The thing in Daroy’s hands basks under a whirling world, an “always incipient cosmos,” as a poet would put it with felicity. It is this grace of process that leads moment and place to gather thickness: the density of the overlooked, the strata of silence, the texture of interval. In this supposed vacuum but potential plenty lie the weather, serendipity, palimpsest, wonder, accident, inspiration, error, vermin. Daroy is open to this kind of fortuity but does not sacrifice acuity in the face of a ravenous nature. The tension between these two wills moves him to create and to find solace in “results” or “outcomes” both at his behest and beyond his auspice. In his past works, we see movie billboards, a bygone art in the digital age, beaten to shed their multiple surfaces, betraying the text of a title or the face of a star. In another project, he recovers stacks for smoked fish to reveal the effect of fire and the scent of sea.
The equally attentive social scientist will tell us that the social is thick, thus the phrase “social thickness,” most likely a notion in dialogue with an earlier method of “thick description.” Life happens as a multitude, and that to grasp it is to impossibly grapple with the detail that is legion. And all this accretes inexorably into a range of traditions: biography, art, memory, a Dutch interior, an icon of Mao infested with parasites, among other epiphanies. Mingling in Daroy’s workshop are watercolor tablets, passport photos, clutter, pieces of jigsaw puzzle, torn plates of art of the masters, various residue, quaint frames, decorated glass panes, fossils, patina, shards, craqueleur, impedimenta. Taken together, they are encrustations, in fact, migrations that bedevil the inviolate — or the native. These inscriptions build up incrementally into intermedia: unhurried drawing, scraping of caked burn stains on pots, marking of charcoal and pastel, film of beeswax, quirt of squid ink, the trail of termites.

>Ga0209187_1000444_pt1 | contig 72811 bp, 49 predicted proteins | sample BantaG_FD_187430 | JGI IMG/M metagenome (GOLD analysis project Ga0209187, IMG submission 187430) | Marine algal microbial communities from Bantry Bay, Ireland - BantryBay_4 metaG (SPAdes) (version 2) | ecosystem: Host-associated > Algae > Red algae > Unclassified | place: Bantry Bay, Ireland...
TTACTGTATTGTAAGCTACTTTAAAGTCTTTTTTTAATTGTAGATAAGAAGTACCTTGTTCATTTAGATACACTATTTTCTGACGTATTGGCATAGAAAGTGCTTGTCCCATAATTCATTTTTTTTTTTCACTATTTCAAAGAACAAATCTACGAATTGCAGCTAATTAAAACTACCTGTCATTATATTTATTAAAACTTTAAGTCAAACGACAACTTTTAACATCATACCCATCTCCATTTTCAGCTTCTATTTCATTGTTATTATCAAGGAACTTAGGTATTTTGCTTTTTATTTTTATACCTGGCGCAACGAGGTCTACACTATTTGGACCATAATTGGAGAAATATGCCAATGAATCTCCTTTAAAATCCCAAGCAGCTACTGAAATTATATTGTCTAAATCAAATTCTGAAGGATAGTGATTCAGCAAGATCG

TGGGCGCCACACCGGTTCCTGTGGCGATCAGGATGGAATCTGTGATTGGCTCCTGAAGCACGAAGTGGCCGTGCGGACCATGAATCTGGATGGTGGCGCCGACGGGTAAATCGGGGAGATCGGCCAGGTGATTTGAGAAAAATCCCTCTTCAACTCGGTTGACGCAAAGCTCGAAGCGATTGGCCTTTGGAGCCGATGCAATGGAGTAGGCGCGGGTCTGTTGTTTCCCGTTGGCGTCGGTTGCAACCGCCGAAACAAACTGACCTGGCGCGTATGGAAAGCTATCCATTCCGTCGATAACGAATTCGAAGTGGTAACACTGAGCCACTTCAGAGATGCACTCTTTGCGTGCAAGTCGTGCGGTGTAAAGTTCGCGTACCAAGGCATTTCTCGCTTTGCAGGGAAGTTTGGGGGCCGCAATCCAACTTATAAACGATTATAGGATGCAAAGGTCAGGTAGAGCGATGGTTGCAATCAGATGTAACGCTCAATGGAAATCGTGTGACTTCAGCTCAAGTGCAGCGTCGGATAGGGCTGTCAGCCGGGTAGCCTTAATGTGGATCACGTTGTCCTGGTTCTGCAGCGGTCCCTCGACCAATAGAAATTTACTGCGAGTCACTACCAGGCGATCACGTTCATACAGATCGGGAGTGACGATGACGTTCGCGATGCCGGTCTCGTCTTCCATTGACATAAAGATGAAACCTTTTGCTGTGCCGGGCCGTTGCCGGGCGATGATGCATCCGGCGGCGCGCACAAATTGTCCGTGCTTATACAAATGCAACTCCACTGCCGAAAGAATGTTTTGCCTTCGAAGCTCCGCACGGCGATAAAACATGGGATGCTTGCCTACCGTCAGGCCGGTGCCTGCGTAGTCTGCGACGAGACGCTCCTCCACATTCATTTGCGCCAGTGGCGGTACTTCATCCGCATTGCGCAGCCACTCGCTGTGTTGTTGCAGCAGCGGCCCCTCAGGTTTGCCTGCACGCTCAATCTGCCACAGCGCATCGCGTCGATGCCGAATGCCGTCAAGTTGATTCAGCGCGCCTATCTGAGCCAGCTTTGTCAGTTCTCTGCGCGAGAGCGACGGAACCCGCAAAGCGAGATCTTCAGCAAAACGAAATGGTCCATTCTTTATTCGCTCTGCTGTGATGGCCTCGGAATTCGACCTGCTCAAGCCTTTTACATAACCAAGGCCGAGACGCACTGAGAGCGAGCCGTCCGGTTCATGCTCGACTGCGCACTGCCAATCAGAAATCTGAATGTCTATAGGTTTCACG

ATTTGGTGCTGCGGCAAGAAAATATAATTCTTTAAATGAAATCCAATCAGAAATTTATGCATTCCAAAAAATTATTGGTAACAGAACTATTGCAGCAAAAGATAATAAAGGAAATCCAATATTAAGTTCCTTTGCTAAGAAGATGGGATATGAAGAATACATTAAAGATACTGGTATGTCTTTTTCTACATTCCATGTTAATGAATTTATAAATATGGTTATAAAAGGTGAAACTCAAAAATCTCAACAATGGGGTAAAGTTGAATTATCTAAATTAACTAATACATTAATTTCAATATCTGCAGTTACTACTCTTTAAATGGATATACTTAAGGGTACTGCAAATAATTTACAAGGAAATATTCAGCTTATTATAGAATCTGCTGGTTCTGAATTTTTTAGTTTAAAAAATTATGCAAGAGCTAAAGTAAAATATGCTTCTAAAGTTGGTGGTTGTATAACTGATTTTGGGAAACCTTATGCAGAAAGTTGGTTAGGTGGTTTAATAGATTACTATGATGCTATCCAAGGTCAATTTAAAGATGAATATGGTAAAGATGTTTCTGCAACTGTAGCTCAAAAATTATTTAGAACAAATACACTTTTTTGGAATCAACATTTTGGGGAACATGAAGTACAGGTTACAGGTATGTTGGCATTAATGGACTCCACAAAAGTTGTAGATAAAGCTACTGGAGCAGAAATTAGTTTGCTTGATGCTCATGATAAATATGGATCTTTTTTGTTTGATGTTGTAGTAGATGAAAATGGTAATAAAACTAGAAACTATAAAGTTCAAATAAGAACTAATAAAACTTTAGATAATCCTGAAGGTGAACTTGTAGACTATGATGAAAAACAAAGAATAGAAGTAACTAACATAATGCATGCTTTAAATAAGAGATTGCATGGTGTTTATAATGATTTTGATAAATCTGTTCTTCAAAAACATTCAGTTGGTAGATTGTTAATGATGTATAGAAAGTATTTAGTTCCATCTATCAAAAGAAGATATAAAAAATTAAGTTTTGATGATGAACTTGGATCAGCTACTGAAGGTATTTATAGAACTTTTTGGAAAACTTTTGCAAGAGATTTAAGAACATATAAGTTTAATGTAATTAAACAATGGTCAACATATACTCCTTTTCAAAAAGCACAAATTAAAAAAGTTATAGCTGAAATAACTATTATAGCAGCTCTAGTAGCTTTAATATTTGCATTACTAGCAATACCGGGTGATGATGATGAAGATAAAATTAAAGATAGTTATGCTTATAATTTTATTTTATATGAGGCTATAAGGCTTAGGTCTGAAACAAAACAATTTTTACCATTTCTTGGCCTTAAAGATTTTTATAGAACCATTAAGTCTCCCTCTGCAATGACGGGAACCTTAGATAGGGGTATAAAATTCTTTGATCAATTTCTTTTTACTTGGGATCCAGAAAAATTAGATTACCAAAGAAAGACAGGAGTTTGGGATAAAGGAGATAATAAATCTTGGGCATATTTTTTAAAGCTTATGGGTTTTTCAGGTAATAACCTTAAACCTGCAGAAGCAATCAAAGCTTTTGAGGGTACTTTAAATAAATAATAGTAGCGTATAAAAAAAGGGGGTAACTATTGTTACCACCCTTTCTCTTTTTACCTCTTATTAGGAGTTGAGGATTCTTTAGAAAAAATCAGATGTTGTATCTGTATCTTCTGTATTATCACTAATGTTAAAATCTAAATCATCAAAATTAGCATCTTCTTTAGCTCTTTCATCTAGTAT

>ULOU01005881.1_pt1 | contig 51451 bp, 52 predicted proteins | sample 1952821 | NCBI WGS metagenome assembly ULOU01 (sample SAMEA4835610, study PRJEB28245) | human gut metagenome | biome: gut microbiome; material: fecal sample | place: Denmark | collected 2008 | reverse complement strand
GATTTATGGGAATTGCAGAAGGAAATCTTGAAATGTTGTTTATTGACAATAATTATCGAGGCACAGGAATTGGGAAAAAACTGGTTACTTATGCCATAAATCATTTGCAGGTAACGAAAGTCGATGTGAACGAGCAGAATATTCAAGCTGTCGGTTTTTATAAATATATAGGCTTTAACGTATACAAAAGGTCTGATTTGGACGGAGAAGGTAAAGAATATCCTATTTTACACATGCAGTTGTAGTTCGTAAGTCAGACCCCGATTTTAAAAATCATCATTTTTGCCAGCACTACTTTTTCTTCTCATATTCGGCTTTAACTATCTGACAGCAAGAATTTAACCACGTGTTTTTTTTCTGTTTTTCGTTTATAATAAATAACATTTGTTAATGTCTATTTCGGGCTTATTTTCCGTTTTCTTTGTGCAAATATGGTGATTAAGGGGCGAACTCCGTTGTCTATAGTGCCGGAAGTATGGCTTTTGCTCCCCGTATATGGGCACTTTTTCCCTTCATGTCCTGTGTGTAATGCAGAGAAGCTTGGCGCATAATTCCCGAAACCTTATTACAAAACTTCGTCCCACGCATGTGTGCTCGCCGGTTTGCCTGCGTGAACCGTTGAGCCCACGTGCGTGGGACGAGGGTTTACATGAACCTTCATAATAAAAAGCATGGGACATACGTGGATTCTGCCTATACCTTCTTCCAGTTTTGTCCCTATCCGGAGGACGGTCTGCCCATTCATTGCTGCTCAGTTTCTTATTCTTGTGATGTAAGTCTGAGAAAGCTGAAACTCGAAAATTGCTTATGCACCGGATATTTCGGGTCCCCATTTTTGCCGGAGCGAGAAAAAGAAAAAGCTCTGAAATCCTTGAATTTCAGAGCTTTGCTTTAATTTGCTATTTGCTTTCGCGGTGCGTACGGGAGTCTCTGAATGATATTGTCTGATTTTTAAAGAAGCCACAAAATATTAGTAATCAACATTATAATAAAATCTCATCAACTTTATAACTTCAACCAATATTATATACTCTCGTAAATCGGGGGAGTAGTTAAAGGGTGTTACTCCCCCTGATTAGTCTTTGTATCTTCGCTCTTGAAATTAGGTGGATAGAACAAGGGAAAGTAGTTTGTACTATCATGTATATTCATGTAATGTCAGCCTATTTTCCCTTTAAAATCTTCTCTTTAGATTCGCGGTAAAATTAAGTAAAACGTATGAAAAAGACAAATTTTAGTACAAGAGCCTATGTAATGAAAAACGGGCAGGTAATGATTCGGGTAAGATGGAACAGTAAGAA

There is, therefore, a heady level of disfiguration or defacement to be discerned here, a smearing of reputation, so to speak: corruption, decay, drenching, attrition of material, which is fatigued, distressed, worn down, made to appear marred as in Sally Mann’s photographs using the wet plate collodion process that alludes to random imperfection, the lesions of a liminal technology. We hear that Daroy dreams of pictures, stirred up by pilfered images tacked on the wall to be stared at and imbibed. When inexorably demonstrated as “art,” they become both “documentation and metaphor” of a process of transformation, quite akin to David Maisel’s “ aerial images of environmentally impacted sites that explore the aesthetics and politics of open pit mines, clear-cut forests, and zones of water reclamation.” In other words, the contingencies of violation across very subtle and substantial shifts of time, like Braudel’s fabled, eventful but apparently clement Meditteranean, or the calm cosmos from afar that is actually wracked by unseen cataclysms every now and then.